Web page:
Testimony of Lisa Rea before the California Senate Public Safety Committee on June 16, 2009
RE: AB 114 (Carter): restorative justice with juvenile offenders
Mr. Chair & Members:
I am Lisa Rea, Strategic Consultant to the Centre for Justice & Reconciliation, a division of Prison Fellowship International based in Wash. D.C. and also Founder of The Justice & Reconciliation Project, a national organization working with victims of violent crime in support of systemic criminal justice reform. We are here today in support of AB 114. Let me begin by first thanking Assemblymember Carter for authoring this legislation.
I am a national restorative justice expert and lecturer having worked in this field for over 15 years, some of that work advocating for restorative justice here in the state of California in the 1990’s. In the last nine years I have worked in this state and nationally with victims of violent crime. Part of that experience included directing an in-prison victim offender pilot project in a Texas medium security prison in 1998 bringing together victims of violent crime and offenders to expose offenders to the pain and injury experienced by crime victims.
Increasingly, victims of crime are agreeing that restorative justice is something they strongly support. With the use of restorative justice comes increased offender accountability, which is often lacking in our current criminal justice system, and for victims of crime there is the possibility of some kind of “healing” that seldom if ever occurs in the traditional criminal justice system.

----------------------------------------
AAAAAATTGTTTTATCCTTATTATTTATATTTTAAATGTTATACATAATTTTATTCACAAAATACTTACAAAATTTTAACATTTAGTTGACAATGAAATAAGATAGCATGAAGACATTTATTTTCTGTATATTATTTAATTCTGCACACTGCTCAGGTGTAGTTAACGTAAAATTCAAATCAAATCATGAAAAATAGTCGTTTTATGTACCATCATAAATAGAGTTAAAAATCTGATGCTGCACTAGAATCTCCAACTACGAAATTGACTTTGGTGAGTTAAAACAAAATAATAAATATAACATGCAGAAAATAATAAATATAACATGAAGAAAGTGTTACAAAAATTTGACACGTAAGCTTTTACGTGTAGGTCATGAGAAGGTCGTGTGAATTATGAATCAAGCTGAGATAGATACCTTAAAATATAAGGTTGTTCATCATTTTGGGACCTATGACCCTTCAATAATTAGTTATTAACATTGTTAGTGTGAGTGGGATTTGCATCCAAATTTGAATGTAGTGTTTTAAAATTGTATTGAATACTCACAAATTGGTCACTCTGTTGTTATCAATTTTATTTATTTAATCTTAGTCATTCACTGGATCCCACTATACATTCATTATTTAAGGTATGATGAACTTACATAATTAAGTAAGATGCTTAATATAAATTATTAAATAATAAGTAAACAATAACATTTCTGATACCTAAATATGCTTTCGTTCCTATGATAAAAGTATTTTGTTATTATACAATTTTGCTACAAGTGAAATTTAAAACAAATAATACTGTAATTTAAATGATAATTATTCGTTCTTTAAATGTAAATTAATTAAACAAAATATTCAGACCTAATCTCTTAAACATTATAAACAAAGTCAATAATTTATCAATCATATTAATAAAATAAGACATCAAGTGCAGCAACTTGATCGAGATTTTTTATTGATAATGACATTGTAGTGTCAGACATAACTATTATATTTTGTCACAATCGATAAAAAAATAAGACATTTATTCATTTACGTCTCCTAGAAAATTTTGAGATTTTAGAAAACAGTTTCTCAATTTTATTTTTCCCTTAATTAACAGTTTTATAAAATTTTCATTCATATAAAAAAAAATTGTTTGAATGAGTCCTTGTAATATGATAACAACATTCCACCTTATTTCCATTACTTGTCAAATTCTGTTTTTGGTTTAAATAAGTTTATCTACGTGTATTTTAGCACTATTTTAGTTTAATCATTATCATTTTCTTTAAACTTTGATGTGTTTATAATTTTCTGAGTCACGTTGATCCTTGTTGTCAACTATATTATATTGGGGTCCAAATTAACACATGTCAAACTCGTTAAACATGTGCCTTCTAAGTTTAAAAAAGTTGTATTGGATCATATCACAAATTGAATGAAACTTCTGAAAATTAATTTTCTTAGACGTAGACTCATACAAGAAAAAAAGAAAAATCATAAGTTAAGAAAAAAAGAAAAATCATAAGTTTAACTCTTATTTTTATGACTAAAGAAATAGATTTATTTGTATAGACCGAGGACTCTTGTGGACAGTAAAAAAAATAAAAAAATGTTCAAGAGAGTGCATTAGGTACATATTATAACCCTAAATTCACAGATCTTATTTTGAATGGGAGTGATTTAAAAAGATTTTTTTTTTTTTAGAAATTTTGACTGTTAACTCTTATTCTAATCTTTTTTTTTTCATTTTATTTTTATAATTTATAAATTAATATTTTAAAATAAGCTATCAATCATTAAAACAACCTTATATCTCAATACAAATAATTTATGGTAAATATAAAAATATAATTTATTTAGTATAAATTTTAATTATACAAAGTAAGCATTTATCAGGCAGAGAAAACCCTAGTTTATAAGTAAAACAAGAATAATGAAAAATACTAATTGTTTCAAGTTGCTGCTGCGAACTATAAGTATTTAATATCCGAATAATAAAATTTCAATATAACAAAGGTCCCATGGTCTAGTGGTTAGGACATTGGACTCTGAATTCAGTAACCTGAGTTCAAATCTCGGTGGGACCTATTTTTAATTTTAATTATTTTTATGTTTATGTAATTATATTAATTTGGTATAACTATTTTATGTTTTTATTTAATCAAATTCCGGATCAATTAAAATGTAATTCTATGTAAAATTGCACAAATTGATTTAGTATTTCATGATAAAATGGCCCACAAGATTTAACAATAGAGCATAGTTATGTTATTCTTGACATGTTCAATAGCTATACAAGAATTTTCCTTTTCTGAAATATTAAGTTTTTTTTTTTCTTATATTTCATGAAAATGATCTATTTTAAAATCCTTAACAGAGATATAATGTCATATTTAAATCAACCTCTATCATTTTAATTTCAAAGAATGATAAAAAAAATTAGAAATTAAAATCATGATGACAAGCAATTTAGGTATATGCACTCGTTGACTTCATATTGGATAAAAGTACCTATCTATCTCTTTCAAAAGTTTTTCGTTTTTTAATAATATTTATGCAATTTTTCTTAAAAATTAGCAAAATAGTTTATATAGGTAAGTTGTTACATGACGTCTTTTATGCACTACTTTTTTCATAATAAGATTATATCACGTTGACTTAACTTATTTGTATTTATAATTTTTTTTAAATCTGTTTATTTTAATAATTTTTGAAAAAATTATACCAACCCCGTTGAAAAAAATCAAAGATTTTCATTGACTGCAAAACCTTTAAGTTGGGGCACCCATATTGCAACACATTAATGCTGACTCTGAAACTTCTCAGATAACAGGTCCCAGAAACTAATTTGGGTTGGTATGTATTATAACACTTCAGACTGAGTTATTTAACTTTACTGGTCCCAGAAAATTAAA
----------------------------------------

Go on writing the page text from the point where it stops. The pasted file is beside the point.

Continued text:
While AB 114 is not perfect we believe it is a good start. Juvenile offenders, whether nonviolent or violent, need to take responsibility for their crimes and must be given the opportunity to learn how their crimes have injured real victims. With that knowledge, offenders learn.
There is national and international research that demonstrates that restorative justice works. One Cambridge study in 2007 using evidenced based research conducted by Professor Lawrence Sherman and Dr. Heather Strang in the UK using 400-800 cases showed that with the use of restorative justice recidivism rates fell sharply. One well respected restorative justice expert who was a former London chief of police, Sir Charles Pollard, said about the study’s results:
“These results leave little doubt that RJ is both effective and cost effective at preventing crime.” He continued by saying , “Since 75 % of all convictions in England and Wales are re-convictions of repeat offenders, we could see restorative justice reduce crime substantially across the country.”
Imagine what restorative justice could do in the state of California with juvenile offenders: nonviolent and violent offenders as well as adult offenders. In conclusion, restorative justice is criminal justice reform/and prison reform on the cutting edge. There is no reason that the state of California should not commit itself to an approach to crime prevention that is good for victims and communities, is cost effective and invests in public safety.
I would now like to introduce my colleague, Russ Turner, a victim/survivor of violent crime who has supported restorative justice for many years. He will tell his story. Thank you.